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Thuraday, April 24, 1924.
THE CHOWANIAN, CHOWAN COLLEGE, MURFREESBORO, N. C.
MISS MADGE CONWELL
TELLS OF REVOLUTION
(Continued from Page 2)
eral centuries the train was boarded
by the rebel officers. The passengers
were ordered off the train at once and
it was later burned to prevent its re
capture. Soon they were allowed to
set out on foot for the nearest town
which was some distance away. A
number of people attached themselves
to the American party,feeling a meas
ure of safety in doing so, though their
reason for this belief is a complete
mystery. After some time, the en
tire party found itself literally packed
in a cart, on its way to another village
in the vain hope of getting a train
there. Thus they rode all night, four
lone women in a party of utter
strangers and expecting to be at
tacked by bandits at any moment.
When they reached their destination,
they found the rebels just ready to
take it. They rushed into the town
in order to find refuge before the be
ginning of the battle which was soon
in full swing. When it was over,
they set out on foot again with a
burro to carry their baggage. After
a long, hard day they arrived in
another village to find the rebels al
ready in possession, which meant no
train. They spent the entire night
there, and in the morning were able
to obtain safe conduct papers from
the general in charge in order to be
gin their journey again. They were
just in time to ride into the next
town between lines of rebel soldiers
carrying white* flags, ttius ashing for
the surrender of the place without
“As soon as possible, the “Little
Brigade”, as the soldiers called them,
started on with the forlorn hope of
reaching the next village before it
should be cut off. In this they met
their usual disappointment, but in a
short time a train load of federal i
troops came down and were success
ful in taking the town. As soon as •
the fighting was over they were j
loaded on the troop train and arrived \
in this city about five that afternoon. ]
If the federals had not been success
ful in taking this last town Puebla j
would have been the scene of another i
battle in a few hours, as the rebels
were only a distance of thirty miles
“A trip which should have meant a
few hours’ ride, had taken the “lit- |
tie Brigade” two days and nights of |
terrible anxiety. It is no less than a
miracle that they came to no harm
and it says a great deal for those with
whom they came in contact that four
foreign women could have traveled
alone in war territory and under war
conditions, and have been treated
with only the finest courtesy by their
traveling companions and the soldiers
of both sides in a country whose every
custom is against women traveling
alone at any time, unchaperoned by
I some man of the family or an elderly
I “A discussion of the causes and
I probable results of this latest Mexican
revolution would be unwise at this
1 time; it is sufficient to say that it did
not spring into being over night, it
is not entirely a political affair, nor
mt1?^ely a pFe-electfon habii, neither is
its cause to be found in the so-called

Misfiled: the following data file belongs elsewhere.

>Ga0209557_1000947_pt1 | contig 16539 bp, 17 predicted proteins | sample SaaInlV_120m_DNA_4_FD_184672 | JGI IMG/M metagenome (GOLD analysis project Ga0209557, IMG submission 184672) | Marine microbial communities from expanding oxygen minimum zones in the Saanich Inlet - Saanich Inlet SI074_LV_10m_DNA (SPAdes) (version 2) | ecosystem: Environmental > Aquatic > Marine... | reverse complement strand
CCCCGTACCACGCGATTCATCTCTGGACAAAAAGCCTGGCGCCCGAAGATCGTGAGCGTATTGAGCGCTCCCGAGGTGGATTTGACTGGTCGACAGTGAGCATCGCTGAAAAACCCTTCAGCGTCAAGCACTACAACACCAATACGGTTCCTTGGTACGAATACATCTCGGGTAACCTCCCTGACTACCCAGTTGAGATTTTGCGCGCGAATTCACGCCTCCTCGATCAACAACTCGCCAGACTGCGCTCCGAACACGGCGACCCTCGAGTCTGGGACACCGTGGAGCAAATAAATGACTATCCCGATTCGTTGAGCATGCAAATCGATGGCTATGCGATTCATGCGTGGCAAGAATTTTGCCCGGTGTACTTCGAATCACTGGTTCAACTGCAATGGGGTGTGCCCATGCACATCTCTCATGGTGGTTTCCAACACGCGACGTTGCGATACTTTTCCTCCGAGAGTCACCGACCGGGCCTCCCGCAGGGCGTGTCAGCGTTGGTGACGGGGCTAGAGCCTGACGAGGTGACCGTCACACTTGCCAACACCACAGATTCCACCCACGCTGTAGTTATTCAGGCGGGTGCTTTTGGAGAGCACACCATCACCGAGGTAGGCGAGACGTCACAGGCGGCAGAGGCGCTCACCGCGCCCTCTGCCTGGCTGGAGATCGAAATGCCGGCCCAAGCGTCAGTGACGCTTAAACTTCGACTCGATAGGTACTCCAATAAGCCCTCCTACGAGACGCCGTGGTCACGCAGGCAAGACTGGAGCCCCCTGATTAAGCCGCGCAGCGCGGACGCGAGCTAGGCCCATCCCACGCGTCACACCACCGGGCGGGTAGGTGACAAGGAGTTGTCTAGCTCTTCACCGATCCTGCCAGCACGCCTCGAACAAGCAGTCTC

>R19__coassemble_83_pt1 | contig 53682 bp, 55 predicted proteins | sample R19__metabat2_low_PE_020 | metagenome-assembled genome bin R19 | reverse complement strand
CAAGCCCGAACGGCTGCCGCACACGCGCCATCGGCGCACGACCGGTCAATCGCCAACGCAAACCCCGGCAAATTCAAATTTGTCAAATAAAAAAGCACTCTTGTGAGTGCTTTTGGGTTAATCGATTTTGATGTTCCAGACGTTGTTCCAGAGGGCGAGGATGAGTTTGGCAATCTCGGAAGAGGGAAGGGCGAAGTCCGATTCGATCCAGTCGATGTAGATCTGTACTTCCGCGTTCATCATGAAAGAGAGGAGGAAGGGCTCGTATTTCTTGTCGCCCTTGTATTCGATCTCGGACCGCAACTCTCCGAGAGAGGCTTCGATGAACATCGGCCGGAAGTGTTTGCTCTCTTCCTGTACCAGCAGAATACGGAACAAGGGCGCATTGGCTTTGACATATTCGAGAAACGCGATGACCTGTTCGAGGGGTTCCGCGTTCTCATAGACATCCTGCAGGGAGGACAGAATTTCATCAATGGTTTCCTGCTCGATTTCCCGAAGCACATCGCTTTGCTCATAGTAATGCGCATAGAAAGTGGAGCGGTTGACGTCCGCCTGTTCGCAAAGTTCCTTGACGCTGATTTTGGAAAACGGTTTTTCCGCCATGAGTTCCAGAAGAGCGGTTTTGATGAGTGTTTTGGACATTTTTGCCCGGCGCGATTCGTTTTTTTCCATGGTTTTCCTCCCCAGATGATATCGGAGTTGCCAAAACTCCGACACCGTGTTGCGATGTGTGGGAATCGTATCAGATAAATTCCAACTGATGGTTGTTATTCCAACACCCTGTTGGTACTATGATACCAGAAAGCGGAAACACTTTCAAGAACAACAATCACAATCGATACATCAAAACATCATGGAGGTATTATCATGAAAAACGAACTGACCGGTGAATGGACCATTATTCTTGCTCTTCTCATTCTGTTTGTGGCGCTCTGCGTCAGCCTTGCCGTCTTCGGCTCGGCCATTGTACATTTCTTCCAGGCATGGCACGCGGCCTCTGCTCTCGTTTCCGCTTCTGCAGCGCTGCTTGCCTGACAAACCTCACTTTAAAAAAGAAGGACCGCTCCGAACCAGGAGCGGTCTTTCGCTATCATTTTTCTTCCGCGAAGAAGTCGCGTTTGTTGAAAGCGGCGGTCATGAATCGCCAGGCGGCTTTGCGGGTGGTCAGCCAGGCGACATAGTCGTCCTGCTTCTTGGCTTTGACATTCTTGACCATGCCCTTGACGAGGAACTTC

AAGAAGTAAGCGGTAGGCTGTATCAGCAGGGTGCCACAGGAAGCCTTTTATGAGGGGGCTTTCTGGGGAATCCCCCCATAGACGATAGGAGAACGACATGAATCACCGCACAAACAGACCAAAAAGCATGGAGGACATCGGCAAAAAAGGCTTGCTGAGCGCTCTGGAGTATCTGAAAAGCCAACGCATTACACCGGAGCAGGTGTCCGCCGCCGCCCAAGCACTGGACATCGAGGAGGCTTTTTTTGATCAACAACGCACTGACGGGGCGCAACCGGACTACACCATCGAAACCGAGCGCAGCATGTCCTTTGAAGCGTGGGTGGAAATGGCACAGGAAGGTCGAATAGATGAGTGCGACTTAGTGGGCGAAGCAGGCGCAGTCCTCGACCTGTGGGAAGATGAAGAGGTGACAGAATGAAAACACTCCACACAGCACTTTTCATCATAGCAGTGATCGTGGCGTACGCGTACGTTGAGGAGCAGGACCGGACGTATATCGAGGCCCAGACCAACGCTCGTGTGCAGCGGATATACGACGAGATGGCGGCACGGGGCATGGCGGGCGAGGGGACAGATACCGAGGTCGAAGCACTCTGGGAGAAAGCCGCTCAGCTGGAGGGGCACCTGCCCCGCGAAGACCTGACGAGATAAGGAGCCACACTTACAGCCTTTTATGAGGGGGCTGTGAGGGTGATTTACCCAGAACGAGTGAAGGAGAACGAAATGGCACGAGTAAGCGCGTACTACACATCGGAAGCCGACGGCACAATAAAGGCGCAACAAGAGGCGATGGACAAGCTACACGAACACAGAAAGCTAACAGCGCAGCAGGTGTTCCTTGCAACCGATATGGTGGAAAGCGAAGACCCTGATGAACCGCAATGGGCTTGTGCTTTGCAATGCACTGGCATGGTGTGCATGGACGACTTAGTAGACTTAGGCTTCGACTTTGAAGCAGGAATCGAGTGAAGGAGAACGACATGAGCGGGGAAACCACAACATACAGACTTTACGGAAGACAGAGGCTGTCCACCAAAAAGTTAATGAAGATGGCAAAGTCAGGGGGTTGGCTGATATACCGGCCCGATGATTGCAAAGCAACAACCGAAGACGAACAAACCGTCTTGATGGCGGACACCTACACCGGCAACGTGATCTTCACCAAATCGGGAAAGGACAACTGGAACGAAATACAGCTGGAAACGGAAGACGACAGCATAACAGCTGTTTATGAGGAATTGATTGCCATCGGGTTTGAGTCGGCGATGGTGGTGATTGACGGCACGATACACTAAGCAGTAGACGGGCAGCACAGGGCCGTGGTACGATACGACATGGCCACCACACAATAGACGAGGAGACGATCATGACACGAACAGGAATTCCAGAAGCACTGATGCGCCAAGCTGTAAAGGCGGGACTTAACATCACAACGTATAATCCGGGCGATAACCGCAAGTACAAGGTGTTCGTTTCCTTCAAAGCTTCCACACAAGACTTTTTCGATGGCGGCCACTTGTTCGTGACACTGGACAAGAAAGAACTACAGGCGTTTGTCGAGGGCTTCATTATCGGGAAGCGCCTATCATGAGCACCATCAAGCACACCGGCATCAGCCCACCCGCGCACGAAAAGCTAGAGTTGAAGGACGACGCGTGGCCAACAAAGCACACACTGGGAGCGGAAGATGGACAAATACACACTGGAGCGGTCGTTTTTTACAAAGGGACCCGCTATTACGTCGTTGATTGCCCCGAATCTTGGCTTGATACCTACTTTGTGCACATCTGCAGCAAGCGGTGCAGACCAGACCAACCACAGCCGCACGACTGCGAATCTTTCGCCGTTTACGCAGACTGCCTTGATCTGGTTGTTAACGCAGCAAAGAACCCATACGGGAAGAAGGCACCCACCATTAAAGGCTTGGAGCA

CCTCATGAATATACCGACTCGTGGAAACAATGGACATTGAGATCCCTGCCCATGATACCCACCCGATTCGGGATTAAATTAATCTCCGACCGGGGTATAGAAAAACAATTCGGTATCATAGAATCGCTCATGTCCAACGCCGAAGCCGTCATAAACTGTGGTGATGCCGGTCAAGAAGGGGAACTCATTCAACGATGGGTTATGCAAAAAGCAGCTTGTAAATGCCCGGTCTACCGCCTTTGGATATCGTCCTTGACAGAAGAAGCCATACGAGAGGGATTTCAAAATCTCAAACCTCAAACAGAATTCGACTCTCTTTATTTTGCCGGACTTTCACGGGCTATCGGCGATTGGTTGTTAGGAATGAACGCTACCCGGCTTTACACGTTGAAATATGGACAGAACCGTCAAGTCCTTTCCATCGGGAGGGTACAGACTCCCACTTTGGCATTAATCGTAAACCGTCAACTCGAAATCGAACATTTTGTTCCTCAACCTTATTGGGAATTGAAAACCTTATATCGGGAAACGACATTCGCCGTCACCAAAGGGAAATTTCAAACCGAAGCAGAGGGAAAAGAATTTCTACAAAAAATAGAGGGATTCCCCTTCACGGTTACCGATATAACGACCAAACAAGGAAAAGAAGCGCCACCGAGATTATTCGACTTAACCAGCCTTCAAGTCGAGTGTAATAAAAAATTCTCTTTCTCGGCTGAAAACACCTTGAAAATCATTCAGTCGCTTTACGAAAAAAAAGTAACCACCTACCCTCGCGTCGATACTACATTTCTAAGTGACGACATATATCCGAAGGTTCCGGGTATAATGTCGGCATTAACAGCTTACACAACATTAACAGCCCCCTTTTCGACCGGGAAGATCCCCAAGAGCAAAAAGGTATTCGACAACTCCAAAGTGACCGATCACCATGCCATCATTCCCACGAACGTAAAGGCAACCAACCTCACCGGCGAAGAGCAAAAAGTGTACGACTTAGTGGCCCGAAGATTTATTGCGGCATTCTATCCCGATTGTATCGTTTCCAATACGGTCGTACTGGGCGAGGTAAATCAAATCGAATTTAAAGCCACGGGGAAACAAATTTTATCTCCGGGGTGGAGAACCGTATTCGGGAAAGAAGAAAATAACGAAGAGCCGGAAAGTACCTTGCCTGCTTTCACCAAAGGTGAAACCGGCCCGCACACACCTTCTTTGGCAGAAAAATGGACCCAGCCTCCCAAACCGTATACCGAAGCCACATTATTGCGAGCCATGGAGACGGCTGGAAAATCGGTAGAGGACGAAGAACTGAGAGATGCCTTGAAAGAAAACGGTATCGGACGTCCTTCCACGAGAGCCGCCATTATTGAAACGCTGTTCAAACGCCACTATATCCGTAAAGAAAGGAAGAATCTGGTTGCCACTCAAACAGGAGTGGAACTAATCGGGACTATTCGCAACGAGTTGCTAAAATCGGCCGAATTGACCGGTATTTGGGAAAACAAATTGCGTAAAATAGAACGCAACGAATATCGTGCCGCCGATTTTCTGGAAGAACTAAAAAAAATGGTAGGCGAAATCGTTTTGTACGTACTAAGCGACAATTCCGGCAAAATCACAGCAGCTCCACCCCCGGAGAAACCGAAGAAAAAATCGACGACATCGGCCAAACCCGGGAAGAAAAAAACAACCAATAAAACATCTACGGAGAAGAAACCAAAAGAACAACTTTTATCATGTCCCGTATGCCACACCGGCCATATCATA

Mexican love of fighting. The im
mediate results or those attendant on
war; the temporary and permanent
breaking up of homes, the creation of
great numbers of disabled men, ser
ious financial depression, and a gen
eral lowering of the morale of the
people. In fact, a practical cessa
tion of all forward movements in ed
ucational, economic, and social
could play the woman with mine
Miss Vick—It means that women
use their eyes to flirt.
Miss McDowell—If you worry it
will make you ugly.
Cat—According to the law of here
dity my whole family must have wor
Nip—“I fell last night and struck
my head against the piano.”
Nip—“No, I struck the soft pedal.*’
She—“No, dear, I can never mean
any more than a brother to you.”
He—“All right, kiss brother good
The house that Jack
A Bridge (r)
A fan (Fanning)
A Post Office
To be short
To share Ray (s)
“The Greatest Litle
in the World”
built, Mary Edith
Dr. W eaver
Prof.—“I’ll give you just one day
to hand in that paper.
Student—“All right. How about
the 4th of July.”
Tim—My alarm clock went off this
morning at eight-thirty.
Min—Hasn’t it come back yet?
Why were the prep’s eyes red for
a day or two?
Because the faculty gave their
credits a reducing exercise.
;j’he English lesson was about Mac-
dui'f who had lost his wife and chil-
‘'-V- '' ' ’ J
lliss Lassiter—Miss Vick, w'iiat
WANTED TO KNOW—
How Miss Robinson got permission
to go to ride Sunday.
Why Dr. Clark always says, “Fath.
er, we thank thee for this expression
of thy love,” when it is nothing but
corned beef and beans?
What Miss Dame does with all the
water that she carries from the bath
Why Dorothy is always Long?
Why Estelle wants to go West?
Why Bill Blount did not spend
Easter with Lizzie Jones.
Why Helen Brett says “I think” so
s Macduff mean by saying, “Oh, 11 their home here.
Misses Nettie and Merca Evans,
teaf:hers if' the high sjtool
rain spent the Easter holidays at
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FIRST NATIONAL BANK
MURFREESBORO, N. C.
Resources Over Half Million Dollars
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